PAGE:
A man who received blood transfusions earlier this year at a hospital in eastern Japan has been infected with HIV, government and other sources said Wednesday.
If donated blood were the source of the infection, it would be the first such case since the Japan Red Cross Society introduced a highly sensitive virus detection method in 1999.
The case was reported to the day’s meeting of a health ministry committee overseeing blood donations.
The patient received infusions of red blood cells between March and July donated by eight people, and subsequent tests conducted after he transferred hospitals found him HIV-positive, his doctor reported to the health ministry via the Red Cross in early September, they said. The man, identified only as being in his 50s, was suffering anemia caused by dialysis.
It is unclear whether he was infected with HIV, which causes AIDS, before or after the transfusions. The doctor, however, ruled out infection via intercourse or other means and suspects the source was the blood transfusions.
There is a period after HIV infection during which the virus cannot be detected. While the virus was not detected in samples of the blood used in the transfusion that were kept in storage by the Red Cross, the Health, Labor and Welfare Ministry has ordered the Red Cross to investigate the case since HIV screens may have missed the virus.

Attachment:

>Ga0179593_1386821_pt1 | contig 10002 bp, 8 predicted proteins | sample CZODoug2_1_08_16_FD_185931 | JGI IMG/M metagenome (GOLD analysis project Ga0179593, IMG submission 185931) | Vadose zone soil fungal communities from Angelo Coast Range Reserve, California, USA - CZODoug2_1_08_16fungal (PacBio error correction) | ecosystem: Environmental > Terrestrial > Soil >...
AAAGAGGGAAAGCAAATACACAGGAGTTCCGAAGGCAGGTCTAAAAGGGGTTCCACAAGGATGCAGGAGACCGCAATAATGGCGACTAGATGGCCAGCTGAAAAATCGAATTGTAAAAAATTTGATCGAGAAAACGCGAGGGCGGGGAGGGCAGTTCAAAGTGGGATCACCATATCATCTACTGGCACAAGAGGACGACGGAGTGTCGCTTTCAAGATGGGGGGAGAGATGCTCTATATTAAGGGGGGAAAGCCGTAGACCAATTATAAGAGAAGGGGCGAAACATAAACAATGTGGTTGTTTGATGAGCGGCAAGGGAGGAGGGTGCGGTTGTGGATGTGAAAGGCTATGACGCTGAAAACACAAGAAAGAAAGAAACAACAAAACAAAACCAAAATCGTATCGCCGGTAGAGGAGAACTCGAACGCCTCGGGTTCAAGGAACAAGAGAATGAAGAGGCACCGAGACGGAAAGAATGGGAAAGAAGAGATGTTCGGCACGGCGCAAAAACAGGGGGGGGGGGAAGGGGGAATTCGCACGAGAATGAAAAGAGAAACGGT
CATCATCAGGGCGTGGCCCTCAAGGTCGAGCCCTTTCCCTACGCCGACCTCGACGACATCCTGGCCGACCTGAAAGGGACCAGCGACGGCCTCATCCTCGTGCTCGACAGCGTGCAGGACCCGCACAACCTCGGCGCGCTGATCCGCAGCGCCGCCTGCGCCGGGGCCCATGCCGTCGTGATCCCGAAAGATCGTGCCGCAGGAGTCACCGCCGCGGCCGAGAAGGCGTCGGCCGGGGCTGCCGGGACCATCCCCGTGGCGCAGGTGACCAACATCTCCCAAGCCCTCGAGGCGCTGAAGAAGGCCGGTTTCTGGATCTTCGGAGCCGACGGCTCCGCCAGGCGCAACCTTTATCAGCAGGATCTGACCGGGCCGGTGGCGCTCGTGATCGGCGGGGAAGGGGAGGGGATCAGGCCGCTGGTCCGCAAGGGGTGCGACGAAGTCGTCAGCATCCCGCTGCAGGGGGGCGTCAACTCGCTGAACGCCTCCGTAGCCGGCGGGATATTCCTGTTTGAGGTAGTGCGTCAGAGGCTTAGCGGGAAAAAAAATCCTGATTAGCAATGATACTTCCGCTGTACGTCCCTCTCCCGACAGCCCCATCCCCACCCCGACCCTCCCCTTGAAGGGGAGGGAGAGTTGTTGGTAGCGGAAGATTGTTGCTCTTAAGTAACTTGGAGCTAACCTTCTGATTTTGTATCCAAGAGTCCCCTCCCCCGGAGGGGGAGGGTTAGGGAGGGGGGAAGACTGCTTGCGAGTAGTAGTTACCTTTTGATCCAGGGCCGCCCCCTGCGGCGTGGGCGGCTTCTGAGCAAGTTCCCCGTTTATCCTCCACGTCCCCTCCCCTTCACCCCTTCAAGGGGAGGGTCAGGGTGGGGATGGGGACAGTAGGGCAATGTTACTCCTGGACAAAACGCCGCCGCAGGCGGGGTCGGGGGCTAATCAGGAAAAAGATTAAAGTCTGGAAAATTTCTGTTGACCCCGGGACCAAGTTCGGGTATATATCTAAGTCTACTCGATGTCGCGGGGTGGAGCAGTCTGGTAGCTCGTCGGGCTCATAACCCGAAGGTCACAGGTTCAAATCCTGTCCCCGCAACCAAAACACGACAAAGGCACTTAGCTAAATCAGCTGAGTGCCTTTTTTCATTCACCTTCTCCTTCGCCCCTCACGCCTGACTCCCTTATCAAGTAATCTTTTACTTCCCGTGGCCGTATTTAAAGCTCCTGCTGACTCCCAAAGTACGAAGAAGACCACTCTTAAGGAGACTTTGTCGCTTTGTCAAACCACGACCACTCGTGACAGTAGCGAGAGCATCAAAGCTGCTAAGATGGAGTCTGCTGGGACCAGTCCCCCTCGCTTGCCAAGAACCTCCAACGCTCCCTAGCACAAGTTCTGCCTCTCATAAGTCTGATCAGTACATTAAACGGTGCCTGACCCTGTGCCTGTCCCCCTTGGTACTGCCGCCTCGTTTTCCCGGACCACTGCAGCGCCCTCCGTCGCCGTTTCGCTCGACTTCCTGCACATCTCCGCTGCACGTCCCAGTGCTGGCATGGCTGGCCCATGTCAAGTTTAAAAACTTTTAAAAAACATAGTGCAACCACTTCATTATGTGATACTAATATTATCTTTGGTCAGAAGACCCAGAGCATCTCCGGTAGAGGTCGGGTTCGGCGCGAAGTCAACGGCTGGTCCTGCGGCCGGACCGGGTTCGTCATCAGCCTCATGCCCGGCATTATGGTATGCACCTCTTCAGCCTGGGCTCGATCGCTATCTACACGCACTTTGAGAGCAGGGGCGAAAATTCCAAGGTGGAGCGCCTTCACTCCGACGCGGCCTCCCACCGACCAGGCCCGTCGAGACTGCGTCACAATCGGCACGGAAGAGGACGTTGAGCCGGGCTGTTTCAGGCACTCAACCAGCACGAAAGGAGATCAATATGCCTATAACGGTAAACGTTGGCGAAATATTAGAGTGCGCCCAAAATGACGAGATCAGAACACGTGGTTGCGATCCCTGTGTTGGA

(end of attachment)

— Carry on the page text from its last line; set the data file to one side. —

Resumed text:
The Red Cross will also call on the eight people who donated the blood given to the patient to undergo HIV tests.
The blood given to the man was also used to produce blood plasma products, which were confirmed to have been given to three patients. One has since died due to the patient’s original illness, while the other two are under observation, according to Red Cross officials.
Meanwhile, two new cases in which people contracted the hepatitis-B virus through blood transfusions were also reported to the ministry panel Wednesday. The latest cases were confirmed under the ongoing Red Cross investigation into the distribution routes of thousands of blood transfusion units that may have been tainted with such viruses as hepatitis and HIV.
According to the Red Cross, its probe showed that blood donated from 33 people was contaminated with the hepatitis-B virus, and tests are currently being conducted on these people.
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